From the Question Bag: Fish Remains in Scotland

James Green asked: I know in the US South amia calva is one of the most common fish remains found in sites. What is the most common there?

Well, as someone who seems to have been knee-deep in fish bones since 2014, I’m glad you’ve asked! Let me preface this by saying my area of expertise is North and North-east Scotland – so the Orkney Islands and the Covesea Caves. And this is based on my experience as well! So I might miss out on some more common fish finds. But here are the common fish remains that I seem to run into time and time again.

Atlantic Herring (Clupea harengus)

Atlantic herring

The bane of my zooarchaeologist life…the reason why I strained my eyes during my masters dissertation…the fish that made me hold my breath while I worked because a sigh could easily send the vertebrae flying…let me present to you: the Atlantic herring.

Not necessarily something I find in abundance at my sites, but I’ve found a couple (read: about one hundred bones) here and there. It’s also found on the other side of the Pond!

Pollack (Pollachius pollachius)

Pollack bones

Not necessarily the bulk of many of my fish bone assemblages, but I find that the pollack shows up time and time again – especially pollack vertebrae! Of course, the vertebrae of  a fish are some of the most durable parts of a fish’s skeleton – that’s why you will see them more commonly than other, more fragile bones.

Whiting (Merlangius merlangus)

Whiting bones

Similar to the Atlantic herring, the whiting has also caused me much distress due to the tiny size of its bones. Very common in some Iron Age contexts that I’ve worked in, the bones of a whiting are so small that I’ve had to use a scanning electron microscope to analyse them for butchery marks and signs of erosion! Not to mention the many hours I’ve had to move their bones around with tweezers…fish bones are surprisingly hard work.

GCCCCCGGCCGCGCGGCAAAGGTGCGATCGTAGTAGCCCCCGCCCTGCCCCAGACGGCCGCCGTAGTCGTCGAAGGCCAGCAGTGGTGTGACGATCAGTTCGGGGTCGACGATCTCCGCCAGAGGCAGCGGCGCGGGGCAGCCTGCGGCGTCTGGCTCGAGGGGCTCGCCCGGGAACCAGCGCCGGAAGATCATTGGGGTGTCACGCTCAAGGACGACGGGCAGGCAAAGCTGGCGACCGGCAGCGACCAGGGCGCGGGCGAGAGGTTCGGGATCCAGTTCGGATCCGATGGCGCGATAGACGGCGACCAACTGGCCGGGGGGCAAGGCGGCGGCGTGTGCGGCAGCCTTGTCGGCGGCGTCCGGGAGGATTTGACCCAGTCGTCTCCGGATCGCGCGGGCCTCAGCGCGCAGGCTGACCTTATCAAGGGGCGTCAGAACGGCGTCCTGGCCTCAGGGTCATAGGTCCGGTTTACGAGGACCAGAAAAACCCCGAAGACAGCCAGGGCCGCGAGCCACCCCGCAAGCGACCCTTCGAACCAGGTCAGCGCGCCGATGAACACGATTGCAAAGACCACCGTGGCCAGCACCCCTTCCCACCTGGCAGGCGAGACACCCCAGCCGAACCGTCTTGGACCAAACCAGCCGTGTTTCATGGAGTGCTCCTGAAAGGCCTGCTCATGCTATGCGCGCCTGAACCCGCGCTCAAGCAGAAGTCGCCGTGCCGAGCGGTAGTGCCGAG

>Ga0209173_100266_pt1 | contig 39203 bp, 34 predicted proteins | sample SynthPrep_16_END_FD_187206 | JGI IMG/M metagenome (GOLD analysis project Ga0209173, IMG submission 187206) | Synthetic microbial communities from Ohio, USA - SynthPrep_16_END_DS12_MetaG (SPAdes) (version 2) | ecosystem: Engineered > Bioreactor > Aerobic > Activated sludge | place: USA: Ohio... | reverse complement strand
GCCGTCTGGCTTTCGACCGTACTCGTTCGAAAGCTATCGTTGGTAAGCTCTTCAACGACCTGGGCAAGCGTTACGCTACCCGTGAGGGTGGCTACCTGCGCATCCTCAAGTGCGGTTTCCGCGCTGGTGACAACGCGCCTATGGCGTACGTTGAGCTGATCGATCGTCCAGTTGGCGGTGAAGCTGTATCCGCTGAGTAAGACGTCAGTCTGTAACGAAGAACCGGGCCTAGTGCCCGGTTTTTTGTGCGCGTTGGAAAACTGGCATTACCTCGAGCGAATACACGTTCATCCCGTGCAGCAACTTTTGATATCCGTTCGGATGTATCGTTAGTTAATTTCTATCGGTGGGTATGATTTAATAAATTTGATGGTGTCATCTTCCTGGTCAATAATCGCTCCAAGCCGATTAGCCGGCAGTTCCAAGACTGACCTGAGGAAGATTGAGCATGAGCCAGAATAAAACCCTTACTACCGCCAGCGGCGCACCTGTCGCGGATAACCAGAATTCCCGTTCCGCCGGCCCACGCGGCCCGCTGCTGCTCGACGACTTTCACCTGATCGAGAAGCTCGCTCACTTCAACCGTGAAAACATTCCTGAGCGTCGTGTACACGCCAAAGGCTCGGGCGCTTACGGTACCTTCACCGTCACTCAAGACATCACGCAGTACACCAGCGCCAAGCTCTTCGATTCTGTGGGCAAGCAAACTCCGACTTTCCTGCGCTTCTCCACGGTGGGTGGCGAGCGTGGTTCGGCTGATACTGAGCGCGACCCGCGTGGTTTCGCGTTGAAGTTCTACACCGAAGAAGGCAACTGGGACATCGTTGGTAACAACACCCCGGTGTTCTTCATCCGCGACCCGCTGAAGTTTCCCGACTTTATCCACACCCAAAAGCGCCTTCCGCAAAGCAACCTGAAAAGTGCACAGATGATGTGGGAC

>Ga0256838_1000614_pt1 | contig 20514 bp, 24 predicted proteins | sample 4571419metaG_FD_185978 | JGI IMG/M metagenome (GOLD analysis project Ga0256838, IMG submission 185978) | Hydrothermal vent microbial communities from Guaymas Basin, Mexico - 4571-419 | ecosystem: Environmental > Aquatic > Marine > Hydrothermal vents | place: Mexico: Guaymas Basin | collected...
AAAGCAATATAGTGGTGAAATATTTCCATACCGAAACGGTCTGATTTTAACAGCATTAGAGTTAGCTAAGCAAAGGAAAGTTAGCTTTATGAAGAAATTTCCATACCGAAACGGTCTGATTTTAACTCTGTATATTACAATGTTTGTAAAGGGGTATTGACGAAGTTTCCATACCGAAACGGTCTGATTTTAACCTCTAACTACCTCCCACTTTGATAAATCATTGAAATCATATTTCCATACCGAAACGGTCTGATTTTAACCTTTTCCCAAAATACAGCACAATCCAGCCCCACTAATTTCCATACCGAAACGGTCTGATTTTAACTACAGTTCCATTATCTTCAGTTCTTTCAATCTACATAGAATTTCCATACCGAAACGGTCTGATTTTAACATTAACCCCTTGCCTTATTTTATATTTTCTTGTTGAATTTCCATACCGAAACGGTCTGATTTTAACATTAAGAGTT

Atlantic Cod (Gadus morhua)

Atlantic cod bones

Last, but not least – especially not least – is my good friend, the Atlantic cod. Surprisingly one of the most common fish bones I find at sites! So common, in fact, that it’s the easiest fish for me to identify by eye. But maybe that’s not so surprising – after all, cod is still one of the most popular fish for food! And I don’t blame people, I do really enjoy fish and chips.

Remember to send me any questions or topics you’d like to see me cover about zooarchaeology or archaeology by contacting me!

Bones That Look Like Other Bones: A MiniPost About Rodents and Fish

Yet another minipost in my comparative anatomy series! But this one might be the strangest paring of all.

Rodents and fish – could there be any more different animals? And yet, I find that students just starting out in archaeology tend to confuse the two together. To be fair, it’s very understandable – the size of rodent bones can be comparable to the size of many fish bones. So let’s break it down and see how different they really are.

Rat and Fish Cranium

For starters, let’s look at the cranium of a rat (left) and an Atlantic cod (right). As you can see, most elements of the skeleton look completely different. The rat has the sort of skull you would expect to see with any animal, while the fish…well, fish are basically made of a head and a tail, so most fish bones you find will be part of the cranium. As I’ve mentioned before in my previous post on fish bone, they will also have a different sort of texture and look compared to mammal bone – in my opinion, its a very “fish-like” texture, a bit shiny and flaky. Always a good giveaway that you’re dealing with a fish!

Rat and Fish Vertebrae

So how is it possible to even confuse the two? Well, let’s look at something a bit trickier…here’s the vertebrae from a rat (left) and from a fish (right). Now, if you don’t know that there’s a difference in shape between rat and fish vertebrae, you might not be able to differentiate the two right away. And given how weird vertebrae can be in varying shapes between types of vertebrae in an individual body, who knows! Maybe they’re from the same animal?